I would be very surprised if Walcott starts as a lone striker for the opening match against Liverpool. Akpom or even Sanchez would be more suited for that position. Akpom might be given a chance since he scored four goals in the summer friendlies. He is the typical goal poacher, in the right place at the right time, and able to outmuscle his marker to score from close range. But shining in the pre-season is no guarantee of a brilliant campaign. Sanogo shone in the 2014 Emirates Cup but then failed to score in the Premier League.

Not a contender

There’s also the issue of work-rate. Akpom doesn’t contribute as much defensively as Giroud. When Akpom was on loan at Hull, Bruce dropped him to the bench because of his attitude. Sanchez would be a better choice up front for a high press although he doesn’t have Akpom’s aerial threat and physicality.

On the wings, the Ox displayed some great footwork to beat two defenders and the keeper for a solo goal against Chivas while Iwobi and Campbell scored three goals each in the summer friendlies. Willock also got some playing time, showing some good decision-making and a laudable work ethic.

I don’t think any of the youngsters will have an impact on the first team like Wilshere and Bellerin did after shining in the Emirates Cup. Some of them might play in the League Cup but they will most likely be loaned out to Championship sides to hone their skills.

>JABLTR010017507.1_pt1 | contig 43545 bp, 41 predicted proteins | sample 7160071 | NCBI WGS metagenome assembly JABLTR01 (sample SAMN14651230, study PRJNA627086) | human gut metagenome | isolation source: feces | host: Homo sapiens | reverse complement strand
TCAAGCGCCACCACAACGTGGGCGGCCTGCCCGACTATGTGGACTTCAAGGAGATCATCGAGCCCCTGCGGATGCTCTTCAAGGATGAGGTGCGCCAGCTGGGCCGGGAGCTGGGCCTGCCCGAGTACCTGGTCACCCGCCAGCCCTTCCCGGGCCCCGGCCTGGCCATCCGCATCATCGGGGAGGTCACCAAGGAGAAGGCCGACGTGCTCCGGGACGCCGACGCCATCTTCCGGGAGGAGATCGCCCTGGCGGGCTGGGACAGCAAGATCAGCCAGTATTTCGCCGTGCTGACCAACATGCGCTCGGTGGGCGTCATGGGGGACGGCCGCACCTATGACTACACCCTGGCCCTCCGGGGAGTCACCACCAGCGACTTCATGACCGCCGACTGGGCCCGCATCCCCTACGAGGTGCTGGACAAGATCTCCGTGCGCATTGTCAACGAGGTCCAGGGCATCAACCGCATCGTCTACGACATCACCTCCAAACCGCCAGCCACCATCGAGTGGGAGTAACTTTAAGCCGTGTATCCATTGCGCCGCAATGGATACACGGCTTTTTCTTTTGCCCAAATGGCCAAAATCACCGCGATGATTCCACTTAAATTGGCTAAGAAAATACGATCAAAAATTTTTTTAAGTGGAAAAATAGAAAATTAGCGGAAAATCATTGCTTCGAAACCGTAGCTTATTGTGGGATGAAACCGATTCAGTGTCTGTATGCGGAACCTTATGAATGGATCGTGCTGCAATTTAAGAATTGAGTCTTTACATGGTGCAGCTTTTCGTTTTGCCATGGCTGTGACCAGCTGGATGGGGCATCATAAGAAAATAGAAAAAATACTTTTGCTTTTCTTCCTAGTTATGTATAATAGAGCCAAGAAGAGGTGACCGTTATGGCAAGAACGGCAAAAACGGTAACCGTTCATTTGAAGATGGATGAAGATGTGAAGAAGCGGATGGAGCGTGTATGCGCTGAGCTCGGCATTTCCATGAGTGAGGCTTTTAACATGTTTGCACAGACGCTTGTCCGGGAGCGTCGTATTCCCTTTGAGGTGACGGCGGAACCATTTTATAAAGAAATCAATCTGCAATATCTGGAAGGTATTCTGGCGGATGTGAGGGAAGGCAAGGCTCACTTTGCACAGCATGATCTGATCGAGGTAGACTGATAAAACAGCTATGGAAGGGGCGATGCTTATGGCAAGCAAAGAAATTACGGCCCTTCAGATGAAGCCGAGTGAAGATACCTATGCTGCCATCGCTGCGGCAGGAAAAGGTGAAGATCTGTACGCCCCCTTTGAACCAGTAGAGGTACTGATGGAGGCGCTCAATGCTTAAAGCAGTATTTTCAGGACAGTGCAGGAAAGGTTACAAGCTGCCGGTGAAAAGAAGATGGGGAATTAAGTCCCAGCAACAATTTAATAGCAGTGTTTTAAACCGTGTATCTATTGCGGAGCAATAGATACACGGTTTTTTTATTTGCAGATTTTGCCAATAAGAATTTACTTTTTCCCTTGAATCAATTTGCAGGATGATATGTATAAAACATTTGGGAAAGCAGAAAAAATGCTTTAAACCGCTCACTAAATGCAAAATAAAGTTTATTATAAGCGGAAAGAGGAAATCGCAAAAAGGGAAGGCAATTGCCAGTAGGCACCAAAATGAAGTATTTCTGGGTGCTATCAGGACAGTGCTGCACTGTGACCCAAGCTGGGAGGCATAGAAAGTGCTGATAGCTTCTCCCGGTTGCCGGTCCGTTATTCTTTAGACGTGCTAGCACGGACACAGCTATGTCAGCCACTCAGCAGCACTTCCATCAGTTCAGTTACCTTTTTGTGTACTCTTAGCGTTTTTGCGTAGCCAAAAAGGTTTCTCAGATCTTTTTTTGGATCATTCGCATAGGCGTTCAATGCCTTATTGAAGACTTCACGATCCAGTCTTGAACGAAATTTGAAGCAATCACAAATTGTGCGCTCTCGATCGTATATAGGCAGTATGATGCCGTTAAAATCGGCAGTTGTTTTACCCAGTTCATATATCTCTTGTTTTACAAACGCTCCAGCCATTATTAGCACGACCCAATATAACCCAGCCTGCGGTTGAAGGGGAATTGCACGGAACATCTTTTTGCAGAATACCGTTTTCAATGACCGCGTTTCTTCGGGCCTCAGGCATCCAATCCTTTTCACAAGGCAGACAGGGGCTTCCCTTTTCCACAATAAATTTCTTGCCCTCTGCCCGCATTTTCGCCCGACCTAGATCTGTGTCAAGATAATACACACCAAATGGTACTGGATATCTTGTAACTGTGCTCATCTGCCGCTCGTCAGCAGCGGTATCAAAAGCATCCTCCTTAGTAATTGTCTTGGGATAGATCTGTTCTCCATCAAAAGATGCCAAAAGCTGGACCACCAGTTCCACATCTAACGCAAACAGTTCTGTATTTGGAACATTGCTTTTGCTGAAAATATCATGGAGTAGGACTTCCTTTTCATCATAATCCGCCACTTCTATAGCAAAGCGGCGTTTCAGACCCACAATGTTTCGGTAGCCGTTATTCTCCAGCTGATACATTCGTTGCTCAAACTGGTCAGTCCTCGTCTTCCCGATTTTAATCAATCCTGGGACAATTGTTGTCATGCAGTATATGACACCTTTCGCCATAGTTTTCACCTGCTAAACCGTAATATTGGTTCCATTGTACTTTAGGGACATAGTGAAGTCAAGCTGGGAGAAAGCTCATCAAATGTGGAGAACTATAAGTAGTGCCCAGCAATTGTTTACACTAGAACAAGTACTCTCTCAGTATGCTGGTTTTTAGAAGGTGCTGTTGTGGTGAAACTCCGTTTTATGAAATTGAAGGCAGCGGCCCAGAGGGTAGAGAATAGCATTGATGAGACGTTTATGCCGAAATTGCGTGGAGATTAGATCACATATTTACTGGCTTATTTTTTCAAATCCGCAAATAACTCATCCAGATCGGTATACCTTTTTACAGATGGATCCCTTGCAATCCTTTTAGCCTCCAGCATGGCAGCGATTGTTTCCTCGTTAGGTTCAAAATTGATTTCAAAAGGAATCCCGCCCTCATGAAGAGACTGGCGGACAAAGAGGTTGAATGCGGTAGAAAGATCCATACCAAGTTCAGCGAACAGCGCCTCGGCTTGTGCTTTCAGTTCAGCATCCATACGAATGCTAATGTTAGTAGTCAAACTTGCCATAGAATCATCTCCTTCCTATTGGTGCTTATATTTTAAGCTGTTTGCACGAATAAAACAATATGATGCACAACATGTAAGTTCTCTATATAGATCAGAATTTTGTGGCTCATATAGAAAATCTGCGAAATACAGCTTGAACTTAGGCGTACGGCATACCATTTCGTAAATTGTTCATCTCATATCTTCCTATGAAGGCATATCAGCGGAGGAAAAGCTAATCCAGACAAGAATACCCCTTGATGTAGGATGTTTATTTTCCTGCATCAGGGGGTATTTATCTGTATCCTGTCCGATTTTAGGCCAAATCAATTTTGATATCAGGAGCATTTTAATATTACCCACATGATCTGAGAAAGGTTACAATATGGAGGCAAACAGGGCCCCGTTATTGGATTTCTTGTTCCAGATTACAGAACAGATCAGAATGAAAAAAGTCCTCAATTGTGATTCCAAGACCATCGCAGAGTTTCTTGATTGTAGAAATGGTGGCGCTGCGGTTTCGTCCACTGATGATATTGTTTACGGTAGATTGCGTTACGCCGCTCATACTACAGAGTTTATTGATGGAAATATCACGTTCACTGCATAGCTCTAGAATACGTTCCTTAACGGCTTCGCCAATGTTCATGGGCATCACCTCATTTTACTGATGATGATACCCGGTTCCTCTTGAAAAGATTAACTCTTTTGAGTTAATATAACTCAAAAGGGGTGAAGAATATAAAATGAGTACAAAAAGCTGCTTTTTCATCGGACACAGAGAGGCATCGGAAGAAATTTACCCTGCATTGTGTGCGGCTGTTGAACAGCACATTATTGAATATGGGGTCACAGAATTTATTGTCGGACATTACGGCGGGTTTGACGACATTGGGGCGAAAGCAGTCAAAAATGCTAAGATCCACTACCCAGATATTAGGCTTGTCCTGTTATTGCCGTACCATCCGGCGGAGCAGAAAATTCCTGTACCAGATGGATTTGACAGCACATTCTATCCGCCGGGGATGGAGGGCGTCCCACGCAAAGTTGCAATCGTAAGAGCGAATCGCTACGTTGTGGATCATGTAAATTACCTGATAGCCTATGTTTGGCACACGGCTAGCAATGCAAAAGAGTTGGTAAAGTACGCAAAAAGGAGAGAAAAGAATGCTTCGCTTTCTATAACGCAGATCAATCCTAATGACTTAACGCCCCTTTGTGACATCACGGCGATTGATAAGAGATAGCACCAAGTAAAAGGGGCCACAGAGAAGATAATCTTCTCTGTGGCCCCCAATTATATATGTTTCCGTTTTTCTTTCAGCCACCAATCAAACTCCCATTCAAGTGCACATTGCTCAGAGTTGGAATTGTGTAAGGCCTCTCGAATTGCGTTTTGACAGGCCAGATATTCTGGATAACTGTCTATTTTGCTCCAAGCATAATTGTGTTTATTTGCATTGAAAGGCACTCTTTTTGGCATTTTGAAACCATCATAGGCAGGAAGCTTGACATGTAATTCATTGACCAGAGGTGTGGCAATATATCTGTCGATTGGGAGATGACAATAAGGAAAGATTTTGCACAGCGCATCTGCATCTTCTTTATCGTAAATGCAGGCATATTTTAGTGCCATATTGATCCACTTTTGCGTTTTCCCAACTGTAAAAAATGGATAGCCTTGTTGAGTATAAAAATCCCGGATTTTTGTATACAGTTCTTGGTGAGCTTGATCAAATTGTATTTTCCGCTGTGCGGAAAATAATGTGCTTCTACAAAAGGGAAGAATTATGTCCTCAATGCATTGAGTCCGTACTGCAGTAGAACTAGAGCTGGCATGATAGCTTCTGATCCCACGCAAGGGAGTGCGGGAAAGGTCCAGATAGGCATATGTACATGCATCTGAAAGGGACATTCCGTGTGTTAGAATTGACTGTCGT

Right now, the squad is not strong enough to contend for the Premier League title. We struggled at both ends of the pitch last season and haven’t solved those problems since we still haven’t signed any seasoned centerback or centerforward. On paper, the two Manchesters are the overwhelming favorites to win the title.

Finishing in the Top 4 will be even more difficult than in the past seasons. Liverpool and Chelsea have a big advantage over Arsenal because they are not involved in any European competition. I wouldn’t be surprised if the Gunners finish outside the Top 4 for the first time under Wenger’s tenure.